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Marcus Furius Bibaculus (103–? BC), Roman poet, flourished during the last century of the republic.
According to Jerome, he was born at Cremona, and probably lived to a great age. He wrote satirical poems after the manner of Catullus, whose bitterness he rivaled, according to Quintilian (Instit. x. i. 196), in his iambics. He even attacked Augustus (and perhaps Caesar), who treated the matter with indifference. He was also author of prose Lucubrationes and perhaps of an epic poem on Caesar’s Gallic wars (Pragmatia Belli Gallici).
Otto Ribbeck attributes to him one of the shorter poems usually assigned to Virgil. It is doubtful whether he is the person ridiculed by Horace (Satires, ii 5. 40) and whether he is identical with the turgidus Alpinus (Satires, i. 10. 36), the author of an Aethiopis dealing with the life and death of Memnon and of a poem on the Rhine. Some critics, on the ground that Horace would not have ventured to attack so dangerous an adversary, assume the existence of a poet whose real name was Furius (or Cornelius) Alpinus. Bibaculus was ridiculed for his high-flown and exaggerated style and manner of expression.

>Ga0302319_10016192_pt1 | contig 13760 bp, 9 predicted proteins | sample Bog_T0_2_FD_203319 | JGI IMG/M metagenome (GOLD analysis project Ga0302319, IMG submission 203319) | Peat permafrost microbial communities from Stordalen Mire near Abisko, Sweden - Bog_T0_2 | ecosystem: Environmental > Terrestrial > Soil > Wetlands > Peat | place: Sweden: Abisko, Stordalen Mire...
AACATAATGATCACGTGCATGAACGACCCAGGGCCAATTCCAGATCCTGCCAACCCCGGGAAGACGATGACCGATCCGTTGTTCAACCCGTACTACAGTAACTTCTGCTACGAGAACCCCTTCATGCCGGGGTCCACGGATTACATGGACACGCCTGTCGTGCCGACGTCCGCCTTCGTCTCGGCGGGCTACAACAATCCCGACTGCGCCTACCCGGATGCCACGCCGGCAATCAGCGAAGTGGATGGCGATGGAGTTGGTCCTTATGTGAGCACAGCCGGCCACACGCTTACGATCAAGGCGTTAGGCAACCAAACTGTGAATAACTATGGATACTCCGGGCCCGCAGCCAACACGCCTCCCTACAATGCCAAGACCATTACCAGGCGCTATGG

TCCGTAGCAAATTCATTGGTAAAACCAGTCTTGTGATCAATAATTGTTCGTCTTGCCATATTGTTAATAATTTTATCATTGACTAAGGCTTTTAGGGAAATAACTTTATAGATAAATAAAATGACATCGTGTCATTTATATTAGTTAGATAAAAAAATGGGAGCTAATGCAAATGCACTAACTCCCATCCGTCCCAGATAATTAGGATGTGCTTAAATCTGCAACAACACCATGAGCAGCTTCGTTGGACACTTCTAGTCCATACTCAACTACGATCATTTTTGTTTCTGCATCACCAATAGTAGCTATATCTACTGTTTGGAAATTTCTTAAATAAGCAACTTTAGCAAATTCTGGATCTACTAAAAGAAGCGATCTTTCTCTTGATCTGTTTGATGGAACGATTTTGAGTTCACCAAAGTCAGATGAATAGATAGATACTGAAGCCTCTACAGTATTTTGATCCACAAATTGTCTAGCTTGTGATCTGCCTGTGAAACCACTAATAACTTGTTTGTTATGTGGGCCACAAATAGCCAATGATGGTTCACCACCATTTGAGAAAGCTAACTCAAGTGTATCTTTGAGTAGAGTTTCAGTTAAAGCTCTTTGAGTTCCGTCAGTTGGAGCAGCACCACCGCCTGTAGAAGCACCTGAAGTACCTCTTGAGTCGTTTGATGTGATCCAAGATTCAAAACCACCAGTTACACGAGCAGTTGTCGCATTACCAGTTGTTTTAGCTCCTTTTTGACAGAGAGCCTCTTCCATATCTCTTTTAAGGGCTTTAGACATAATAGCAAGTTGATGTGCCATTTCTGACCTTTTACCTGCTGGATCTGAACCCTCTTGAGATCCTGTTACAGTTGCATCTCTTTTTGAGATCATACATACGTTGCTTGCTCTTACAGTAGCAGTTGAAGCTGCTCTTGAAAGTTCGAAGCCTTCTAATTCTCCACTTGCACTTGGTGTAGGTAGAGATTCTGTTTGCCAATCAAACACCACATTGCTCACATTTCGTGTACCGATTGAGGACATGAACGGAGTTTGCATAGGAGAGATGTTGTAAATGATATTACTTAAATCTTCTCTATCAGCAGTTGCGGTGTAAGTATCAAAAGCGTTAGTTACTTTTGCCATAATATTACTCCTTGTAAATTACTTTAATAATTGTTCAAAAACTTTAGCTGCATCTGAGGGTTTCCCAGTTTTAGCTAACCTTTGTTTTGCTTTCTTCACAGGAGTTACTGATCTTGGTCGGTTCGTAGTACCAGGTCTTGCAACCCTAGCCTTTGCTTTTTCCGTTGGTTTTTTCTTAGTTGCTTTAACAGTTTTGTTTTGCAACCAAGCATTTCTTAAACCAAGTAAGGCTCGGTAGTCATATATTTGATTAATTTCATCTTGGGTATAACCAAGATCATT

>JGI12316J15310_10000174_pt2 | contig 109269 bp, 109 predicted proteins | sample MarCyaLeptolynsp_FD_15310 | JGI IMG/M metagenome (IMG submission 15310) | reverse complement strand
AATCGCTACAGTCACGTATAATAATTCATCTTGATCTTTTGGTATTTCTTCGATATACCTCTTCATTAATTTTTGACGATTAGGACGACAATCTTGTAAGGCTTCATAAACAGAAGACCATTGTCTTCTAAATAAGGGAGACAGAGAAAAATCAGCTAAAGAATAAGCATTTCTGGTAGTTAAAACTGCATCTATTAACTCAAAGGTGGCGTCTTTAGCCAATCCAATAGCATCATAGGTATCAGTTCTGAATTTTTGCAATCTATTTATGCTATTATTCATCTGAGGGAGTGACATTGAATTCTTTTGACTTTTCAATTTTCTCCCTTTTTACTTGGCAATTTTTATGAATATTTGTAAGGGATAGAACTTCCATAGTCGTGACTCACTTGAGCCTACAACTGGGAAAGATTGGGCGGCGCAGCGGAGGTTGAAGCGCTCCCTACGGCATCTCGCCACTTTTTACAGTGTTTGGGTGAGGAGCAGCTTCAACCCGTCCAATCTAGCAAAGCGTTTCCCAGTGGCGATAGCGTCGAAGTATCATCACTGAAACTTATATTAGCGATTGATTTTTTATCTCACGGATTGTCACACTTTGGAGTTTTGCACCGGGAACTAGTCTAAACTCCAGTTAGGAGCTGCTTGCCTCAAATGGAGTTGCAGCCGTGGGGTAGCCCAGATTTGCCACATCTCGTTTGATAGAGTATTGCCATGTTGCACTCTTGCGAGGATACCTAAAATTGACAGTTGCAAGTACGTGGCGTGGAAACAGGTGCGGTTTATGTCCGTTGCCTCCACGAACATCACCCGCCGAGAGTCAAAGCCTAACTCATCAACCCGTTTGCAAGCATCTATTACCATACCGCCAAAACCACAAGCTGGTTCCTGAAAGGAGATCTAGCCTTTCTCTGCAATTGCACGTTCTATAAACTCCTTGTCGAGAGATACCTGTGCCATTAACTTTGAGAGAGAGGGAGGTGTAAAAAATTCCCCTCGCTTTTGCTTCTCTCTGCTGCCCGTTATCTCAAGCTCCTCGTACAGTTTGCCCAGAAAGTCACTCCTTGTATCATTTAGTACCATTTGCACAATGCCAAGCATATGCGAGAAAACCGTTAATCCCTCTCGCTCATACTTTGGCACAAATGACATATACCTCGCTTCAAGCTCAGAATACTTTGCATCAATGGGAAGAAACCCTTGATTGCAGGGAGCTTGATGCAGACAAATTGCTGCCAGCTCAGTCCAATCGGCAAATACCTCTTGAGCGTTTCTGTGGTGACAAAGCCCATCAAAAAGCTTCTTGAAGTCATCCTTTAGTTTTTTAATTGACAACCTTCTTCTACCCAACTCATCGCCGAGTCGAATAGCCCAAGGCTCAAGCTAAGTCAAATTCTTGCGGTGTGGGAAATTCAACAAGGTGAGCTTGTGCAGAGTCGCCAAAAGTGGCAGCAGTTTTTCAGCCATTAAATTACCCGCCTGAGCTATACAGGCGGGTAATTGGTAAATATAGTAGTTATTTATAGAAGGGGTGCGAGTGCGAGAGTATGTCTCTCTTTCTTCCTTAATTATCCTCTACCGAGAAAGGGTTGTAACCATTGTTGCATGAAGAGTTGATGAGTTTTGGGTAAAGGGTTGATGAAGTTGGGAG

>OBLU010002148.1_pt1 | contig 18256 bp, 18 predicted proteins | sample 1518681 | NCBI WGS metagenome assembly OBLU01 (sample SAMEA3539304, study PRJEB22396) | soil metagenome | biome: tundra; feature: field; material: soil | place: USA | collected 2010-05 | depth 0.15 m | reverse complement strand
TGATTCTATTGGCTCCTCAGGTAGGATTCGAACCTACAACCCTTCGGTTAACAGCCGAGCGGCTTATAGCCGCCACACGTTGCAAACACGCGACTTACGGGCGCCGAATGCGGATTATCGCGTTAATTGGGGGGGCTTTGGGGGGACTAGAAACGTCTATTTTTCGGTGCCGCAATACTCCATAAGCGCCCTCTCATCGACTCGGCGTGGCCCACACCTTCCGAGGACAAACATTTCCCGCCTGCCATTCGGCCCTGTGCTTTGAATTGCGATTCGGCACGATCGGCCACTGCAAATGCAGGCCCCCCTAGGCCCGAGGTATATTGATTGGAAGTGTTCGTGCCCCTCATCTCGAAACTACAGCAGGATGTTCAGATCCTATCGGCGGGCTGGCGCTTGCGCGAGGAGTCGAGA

- This article incorporates text from a publication now in the public domain: Chisholm, Hugh, ed. (1911). Encyclopædia Britannica (11th ed.). Cambridge University Press.
See Weichert, “De M. Furio Bibaculo,” in his Poetarum Latinorum Reliquiae (1830); fragments in L. Müller’s edition of Catullus in the Teubner Series (1870).
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